Castle, which was made into an animated movie. This hefty book (354 plus pages) is a compilation of her short nonfiction—essays, lectures, book reviews, interviews—and covers her vision for her writing. Part memoir and part writing guide, she offers her philosophy on many subjects: the importance of fantasy and myth for human beings, her understanding of children and their needs, and what writing can and should do. Her wonderful sense of humor and joy for life is evident in every piece as well, most especially when she shares anecdotes from her life. There are also several pieces from people who knew her well, including her sons, as well as Neil Gaiman, and Charlie Butler, from the University of West England in Bristol. I found this book an entertaining read, even though I’m only slightly familiar with Wynne Jones writing. The book isn’t likely to be a best seller, but I can see its value for readers who are interested in Wynne Jones, or for the high school or college students who are conducting research. The book will also be of interest to those who write fantasy or write for children. For grades 7 through adult.
FEBRUARY 19, 2013
Love and Other Perishable Items by Laura Buzo
The world of this novel is a supermarket—Coles Supermarket in Sidney, Australia, ironically renamed by cashier Chris Harvey as “Land of Dreams.” Employees range in age from mid-teens to university-aged young adults, and the social strata and power games that are unique to this kind of workplace is well-illuminated here, perhaps better than any other teen novel I’ve read. Amelia and Chris are naturally drawn to each other since they are notably different from their workmates—both in their interests (they’re readers) and in their approach to life (they’re deep, original, opinionated thinkers, articulate speakers, and hilariously self-deprecating). Almost instantly, Amelia develops a huge crush on amiable Chris, while aware that their age difference makes a romantic relationship impossible (and not just because he consistently calls her Youngster). Amelia is fifteen, and Chris is twenty-one, and he tells her about his is unsuccessful “Search for the Perfect Woman.” The novel switches between Amelia’s first person narrative and Chris’s journals, filling out the relationship and the story line with writing that is both funny and painfully honest.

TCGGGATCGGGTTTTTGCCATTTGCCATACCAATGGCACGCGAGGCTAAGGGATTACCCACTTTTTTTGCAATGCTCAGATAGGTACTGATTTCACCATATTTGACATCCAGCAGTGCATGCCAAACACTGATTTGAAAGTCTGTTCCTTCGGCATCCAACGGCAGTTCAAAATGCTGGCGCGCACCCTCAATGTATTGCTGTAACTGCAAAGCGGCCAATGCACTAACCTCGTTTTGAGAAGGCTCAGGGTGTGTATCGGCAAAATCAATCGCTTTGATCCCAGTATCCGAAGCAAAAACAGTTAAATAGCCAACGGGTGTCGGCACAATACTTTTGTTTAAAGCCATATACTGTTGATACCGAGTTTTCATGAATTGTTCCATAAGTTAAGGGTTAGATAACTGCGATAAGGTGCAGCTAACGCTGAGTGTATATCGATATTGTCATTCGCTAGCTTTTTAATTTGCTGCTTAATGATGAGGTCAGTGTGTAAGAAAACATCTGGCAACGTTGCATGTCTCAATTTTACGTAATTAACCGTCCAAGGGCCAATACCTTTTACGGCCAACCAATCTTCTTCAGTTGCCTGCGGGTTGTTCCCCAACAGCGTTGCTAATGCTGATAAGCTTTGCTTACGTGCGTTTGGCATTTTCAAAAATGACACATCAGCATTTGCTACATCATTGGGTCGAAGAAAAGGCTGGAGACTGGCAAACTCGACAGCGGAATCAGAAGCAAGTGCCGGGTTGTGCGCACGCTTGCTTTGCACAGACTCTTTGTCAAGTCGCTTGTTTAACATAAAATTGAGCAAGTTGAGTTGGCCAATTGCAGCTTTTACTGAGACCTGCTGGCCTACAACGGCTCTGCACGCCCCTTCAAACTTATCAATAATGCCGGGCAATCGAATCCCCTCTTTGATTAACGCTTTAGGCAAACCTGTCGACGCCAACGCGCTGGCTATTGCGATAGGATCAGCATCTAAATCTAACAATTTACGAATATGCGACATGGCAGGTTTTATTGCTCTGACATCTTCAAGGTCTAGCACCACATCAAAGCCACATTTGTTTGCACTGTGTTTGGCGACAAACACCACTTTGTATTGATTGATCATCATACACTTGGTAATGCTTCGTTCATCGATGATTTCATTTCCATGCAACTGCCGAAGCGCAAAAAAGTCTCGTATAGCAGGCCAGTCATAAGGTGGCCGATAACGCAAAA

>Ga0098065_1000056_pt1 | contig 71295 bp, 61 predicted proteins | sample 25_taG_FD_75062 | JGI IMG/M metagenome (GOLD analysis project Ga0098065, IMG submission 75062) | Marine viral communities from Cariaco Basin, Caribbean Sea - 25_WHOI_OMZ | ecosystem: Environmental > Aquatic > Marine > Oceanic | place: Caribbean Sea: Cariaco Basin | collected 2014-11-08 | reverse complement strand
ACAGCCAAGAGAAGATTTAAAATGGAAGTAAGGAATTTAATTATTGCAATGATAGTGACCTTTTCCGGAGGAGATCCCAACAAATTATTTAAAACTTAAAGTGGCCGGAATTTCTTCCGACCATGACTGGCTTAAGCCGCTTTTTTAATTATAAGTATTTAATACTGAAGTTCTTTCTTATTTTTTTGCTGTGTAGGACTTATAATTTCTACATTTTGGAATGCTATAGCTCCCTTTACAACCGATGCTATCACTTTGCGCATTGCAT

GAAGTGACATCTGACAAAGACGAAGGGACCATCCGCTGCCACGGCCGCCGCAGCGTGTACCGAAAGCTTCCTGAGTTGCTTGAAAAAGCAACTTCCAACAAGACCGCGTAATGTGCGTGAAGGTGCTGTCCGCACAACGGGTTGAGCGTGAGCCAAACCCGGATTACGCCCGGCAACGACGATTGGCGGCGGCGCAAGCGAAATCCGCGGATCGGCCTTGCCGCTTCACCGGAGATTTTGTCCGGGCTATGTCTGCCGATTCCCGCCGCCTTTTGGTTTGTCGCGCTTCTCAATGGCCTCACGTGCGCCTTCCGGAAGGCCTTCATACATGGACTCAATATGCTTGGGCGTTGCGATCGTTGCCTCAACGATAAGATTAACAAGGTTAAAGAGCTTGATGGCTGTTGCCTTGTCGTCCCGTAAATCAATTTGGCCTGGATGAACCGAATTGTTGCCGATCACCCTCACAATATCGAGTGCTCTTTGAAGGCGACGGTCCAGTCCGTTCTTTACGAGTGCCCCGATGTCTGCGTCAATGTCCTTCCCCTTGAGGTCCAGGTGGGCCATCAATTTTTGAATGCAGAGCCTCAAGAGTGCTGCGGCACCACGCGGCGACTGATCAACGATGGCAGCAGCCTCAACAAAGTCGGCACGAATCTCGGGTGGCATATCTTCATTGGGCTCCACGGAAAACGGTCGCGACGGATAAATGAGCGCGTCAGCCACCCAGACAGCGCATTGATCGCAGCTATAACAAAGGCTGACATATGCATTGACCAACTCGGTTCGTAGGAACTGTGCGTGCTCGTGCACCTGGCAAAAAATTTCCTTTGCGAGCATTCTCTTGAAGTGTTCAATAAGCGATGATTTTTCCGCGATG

The theme is “the no-man’s-land between the trenches of childhood and adulthood,” and all the awkwardness and lamentable choices that come during this time. Both Chris and Amelia say and do cringe-worthy things they quickly regret, and yet the book is never predictable, and the ending surprisingly satisfying. The book also spends considerable time on feminism, parents and family life. This is a romance for romance-cynical teens, but also for teens that sense satisfying love is deeper than physical attraction. While this doesn’t appear to be a series book, I would love to follow these characters through another novel or two. Due to frank references to alcohol, drugs, and sex, this book is recommended for older teens, grades 10 and up.
FEBRUARY 15, 2013
Miss Peregrine's Home for Peculiar Children by Ransom Riggs
This is an interesting and complex fantasy that incorporates fascinating old photographs into the story. Jacob is a teenager from a wealthy family in training to take over the operation of a chain of stores he has no interest in. He is very close to his Grandpa Porter who was orphaned during the Holocaust and lived in Miss Peregrine's Home for Peculiar Children, and recounted stories from those days with fondness. He's shown Jacob pictures of his friends from the home and says it was a wonderful place to live. The photos are odd and Jacob wonders if his grandfather makes up these stories to mask the pain he experienced during the war. Suddenly, his grandfather is killed by some sort of monster with multiple long tongues protruding from it's mouth, according to Jacob, and no amount of grieving or counseling helps him. Grandpa Porter died with cryptic last words and it is Jacob's desire to uncover their meaning. He convinces his father to take him to the remote island of Cairnholm off Wales to visit the home where he's hoping to find the Head Mistress, Miss Peregrine, that his grandfather corresponded with at least until 15 years ago.